Carlo Javier, Rose-coloured boy // Illustration by Daniel Pauhl
Stuart Hall’s encoding and decoding model is probably the most respectful of people among all communication theories and it’s entirely because of its thesis. Hall posits that the audience of any television show plays an active role in the cultivation of culture, seeing as the onus is placed squarely on the shoulders of the audience member in regards to the interpretation of the message that is being communicated. He argues that we – the viewers – are responsible for deducing our own respective takes on a particular piece of content and the decisions we make are influenced by the pre-existing social contexts that we carry.
Hall’s model is my favourite from the many communication theories I studied during my years in academia. It makes me feel valued. Like my self-determined ideas and opinions have some semblance of merit.
It’s also the very reason that’s made it incredibly difficult for me to write about Killing Eve – arguably my favourite television show from 2018’s myriad of offerings. (With deep condolences to Barry, The Good Place, Sharp Objects and Daredevil. Also, Game of Thrones was on hiatus.)
I’ve struggled with writing about Killing Eve because doing so meant delving into the show’s unabashed feminism and I just never felt qualified enough to speak on the topic. It also felt uncomfortable to be taking up space in an already limited platform, especially as a straight cisgender male.
But I had to write about Killing Eve. It was just that damn good! And of course, I had to pay my respects to the G.O.A.T. Sandra Oh, and the mega-talented Jodie Comer.
On the surface, Killing Eve is a show about two spies: desk-bound MI5 (later MI6) agent Eve Polastri (Oh) and Villanelle (Comer), the villainous yet unsettlingly endearing assassin that Eve has been assigned to track down. It fits the structure of your typical cat and mouse spy subgenre, except for one crucial detail that single-handedly subverts every preconceived stereotype that I might have already had about the spy genre – the two spies at odds are women and not only that, they’re madly obsessed with each other.
This diversion from the usual, ruggedly handsome spy in the vein of a James Bond or a Jason Bourne is precisely how Killing Eve is able to operate on multiple levels. Yes, it’s high-quality television, but it’s also almost like a sociopolitical lesson plan of sorts. One that educates the masses and more importantly, the decision-makers behind content creation. Stories like these deserve the spotlight, too.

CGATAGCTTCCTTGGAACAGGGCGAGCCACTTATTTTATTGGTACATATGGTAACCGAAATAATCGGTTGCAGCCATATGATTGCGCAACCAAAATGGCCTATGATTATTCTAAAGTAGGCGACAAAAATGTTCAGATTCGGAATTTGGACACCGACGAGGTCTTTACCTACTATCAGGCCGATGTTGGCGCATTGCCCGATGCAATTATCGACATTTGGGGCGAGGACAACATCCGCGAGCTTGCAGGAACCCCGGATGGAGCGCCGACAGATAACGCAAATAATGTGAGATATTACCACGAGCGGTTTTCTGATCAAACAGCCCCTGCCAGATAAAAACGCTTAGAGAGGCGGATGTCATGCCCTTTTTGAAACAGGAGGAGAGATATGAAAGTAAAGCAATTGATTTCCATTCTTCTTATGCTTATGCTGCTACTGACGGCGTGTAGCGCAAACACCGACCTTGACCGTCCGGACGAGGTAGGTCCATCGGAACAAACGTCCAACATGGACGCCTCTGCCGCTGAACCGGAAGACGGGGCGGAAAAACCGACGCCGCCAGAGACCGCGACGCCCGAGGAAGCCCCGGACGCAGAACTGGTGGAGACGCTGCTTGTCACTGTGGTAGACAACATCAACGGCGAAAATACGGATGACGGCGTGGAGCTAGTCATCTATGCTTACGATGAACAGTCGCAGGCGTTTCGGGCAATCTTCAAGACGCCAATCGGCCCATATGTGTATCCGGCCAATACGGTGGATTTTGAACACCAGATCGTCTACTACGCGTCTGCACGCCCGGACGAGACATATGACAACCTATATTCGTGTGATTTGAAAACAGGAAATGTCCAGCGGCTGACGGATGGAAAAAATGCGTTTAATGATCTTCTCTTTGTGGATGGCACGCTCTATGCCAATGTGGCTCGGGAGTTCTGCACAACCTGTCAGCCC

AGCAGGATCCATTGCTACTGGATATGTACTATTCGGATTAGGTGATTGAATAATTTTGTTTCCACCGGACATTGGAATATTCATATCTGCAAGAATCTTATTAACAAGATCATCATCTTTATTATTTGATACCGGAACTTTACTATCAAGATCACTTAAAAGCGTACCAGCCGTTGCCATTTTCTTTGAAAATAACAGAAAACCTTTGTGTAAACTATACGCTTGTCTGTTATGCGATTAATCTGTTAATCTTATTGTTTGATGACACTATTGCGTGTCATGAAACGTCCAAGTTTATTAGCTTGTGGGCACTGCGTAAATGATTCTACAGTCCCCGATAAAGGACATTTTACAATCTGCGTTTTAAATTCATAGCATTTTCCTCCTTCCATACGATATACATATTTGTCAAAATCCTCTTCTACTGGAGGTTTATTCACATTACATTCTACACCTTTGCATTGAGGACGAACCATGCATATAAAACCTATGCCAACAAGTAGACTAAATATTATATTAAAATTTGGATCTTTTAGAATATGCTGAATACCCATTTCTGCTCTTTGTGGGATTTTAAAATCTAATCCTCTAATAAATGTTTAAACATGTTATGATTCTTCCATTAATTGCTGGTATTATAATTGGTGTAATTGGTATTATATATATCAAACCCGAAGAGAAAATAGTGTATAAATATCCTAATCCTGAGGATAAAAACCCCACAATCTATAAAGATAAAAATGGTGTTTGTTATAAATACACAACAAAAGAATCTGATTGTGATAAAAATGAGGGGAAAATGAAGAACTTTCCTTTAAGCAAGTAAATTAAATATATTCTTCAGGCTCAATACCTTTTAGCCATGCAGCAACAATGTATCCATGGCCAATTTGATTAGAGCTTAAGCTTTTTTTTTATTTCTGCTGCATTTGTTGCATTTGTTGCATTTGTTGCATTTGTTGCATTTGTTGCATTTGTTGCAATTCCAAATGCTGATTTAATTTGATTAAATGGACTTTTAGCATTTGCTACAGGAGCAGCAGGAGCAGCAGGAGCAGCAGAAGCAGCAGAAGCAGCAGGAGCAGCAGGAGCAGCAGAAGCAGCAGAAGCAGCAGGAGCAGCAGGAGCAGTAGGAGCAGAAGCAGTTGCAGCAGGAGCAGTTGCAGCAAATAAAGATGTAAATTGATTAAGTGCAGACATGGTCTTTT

It’s a show that features an Asian woman lead, in the role of a spy, but Eve doesn’t come with the overdone, oversexualized femme fatale characteristics that we’ve seen time and again (especially from female Asian characters). In fact, Eve’s Asian identity never once plays into the narrative of the story. Eve is bubbly and determined, and though she sometimes seems like it, she is by no means superhuman. She works eight-plus hours and struggles to find a healthy work-life balance like the rest of us. She talks shit with her colleagues behind their boss’ back and she sometimes gets tired of the mundane repetition of a packed lunch. She breaks down, and comes back, and repeats. She’s human after all, and the way Oh made Eve so eerily real and relatable might’ve been the biggest acting achievement of the past year.
The same type of humanness is evident with Villanelle. (Other than the fact that she is a stone-cold killer with psychopathic tendencies.) She lives the life that many young people would kill for. She’s a sucker for French high fashion, lives in an apartment that seems to have the perfect balance of rustic and minimalist that has become so trendy with anyone who can afford it, and she’s funny as hell. She’s almost never serious and all she really wants to do is to keep doing her job – that’s the type of stuff I can relate to!
My favourite moment from Killing Eve happens towards the final stretch of its exhilarating first season when Eve’s husband Niko (Owen McDonnell) finally explodes after episodes of obvious frustration with Eve’s busy schedule and dangerous job. It’s a fascinating eradication of an overdone subplot where the wife is left worrying day and night as the husband gets enveloped by a demanding job. In Killing Eve, it’s the wife who’s working day in and day out, and it’s the husband who’s left at home worrying. The boiling point and eventual erosion of Eve’s marriage climaxes in an exchange that’s nothing short of resonating.
Eve: “Shout at me, come on.”
Niko: “To make you feel better?”
Eve: “No to make YOU feel better.”
Stuart Hall places tremendous value in our backgrounds, experiences and respective biases as factors to how we interpret the message of a television show. I guess the question now is, what if we learn from television too, and the lessons end up either reshaping or reinforcing our existing biases? After Killing Eve, I just hope the producers and decision-makers behind the screen can learn a thing or two, as well.